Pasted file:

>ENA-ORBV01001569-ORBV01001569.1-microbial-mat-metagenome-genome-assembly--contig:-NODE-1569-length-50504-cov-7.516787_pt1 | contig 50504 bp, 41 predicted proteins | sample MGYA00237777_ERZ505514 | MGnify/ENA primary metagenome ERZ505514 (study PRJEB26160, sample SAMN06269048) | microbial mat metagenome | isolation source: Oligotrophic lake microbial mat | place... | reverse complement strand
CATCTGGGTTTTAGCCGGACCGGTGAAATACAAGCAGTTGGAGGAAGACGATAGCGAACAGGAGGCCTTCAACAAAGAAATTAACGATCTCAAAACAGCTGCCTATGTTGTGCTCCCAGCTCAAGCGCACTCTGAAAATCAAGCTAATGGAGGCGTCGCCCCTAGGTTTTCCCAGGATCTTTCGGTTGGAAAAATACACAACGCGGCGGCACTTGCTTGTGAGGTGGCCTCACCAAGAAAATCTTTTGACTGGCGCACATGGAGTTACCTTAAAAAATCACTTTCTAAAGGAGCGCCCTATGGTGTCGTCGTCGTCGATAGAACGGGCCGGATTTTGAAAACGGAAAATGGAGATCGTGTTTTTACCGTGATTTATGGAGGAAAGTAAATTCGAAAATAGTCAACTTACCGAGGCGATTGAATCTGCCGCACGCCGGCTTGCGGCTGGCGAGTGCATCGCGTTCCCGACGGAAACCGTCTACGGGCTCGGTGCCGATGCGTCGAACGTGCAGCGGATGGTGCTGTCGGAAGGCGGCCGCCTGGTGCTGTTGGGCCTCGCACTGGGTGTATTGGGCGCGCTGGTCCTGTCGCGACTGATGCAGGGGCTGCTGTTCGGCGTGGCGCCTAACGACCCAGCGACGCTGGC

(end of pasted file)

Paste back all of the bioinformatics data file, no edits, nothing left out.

>ENA-ORBV01001569-ORBV01001569.1-microbial-mat-metagenome-genome-assembly--contig:-NODE-1569-length-50504-cov-7.516787_pt1 | contig 50504 bp, 41 predicted proteins | sample MGYA00237777_ERZ505514 | MGnify/ENA primary metagenome ERZ505514 (study PRJEB26160, sample SAMN06269048) | microbial mat metagenome | isolation source: Oligotrophic lake microbial mat | place... | reverse complement strand
CATCTGGGTTTTAGCCGGACCGGTGAAATACAAGCAGTTGGAGGAAGACGATAGCGAACAGGAGGCCTTCAACAAAGAAATTAACGATCTCAAAACAGCTGCCTATGTTGTGCTCCCAGCTCAAGCGCACTCTGAAAATCAAGCTAATGGAGGCGTCGCCCCTAGGTTTTCCCAGGATCTTTCGGTTGGAAAAATACACAACGCGGCGGCACTTGCTTGTGAGGTGGCCTCACCAAGAAAATCTTTTGACTGGCGCACATGGAGTTACCTTAAAAAATCACTTTCTAAAGGAGCGCCCTATGGTGTCGTCGTCGTCGATAGAACGGGCCGGATTTTGAAAACGGAAAATGGAGATCGTGTTTTTACCGTGATTTATGGAGGAAAGTAAATTCGAAAATAGTCAACTTACCGAGGCGATTGAATCTGCCGCACGCCGGCTTGCGGCTGGCGAGTGCATCGCGTTCCCGACGGAAACCGTCTACGGGCTCGGTGCCGATGCGTCGAACGTGCAGCGGATGGTGCTGTCGGAAGGCGGCCGCCTGGTGCTGTTGGGCCTCGCACTGGGTGTATTGGGCGCGCTGGTCCTGTCGCGACTGATGCAGGGGCTGCTGTTCGGCGTGGCGCCTAACGACCCAGCGACGCTGGC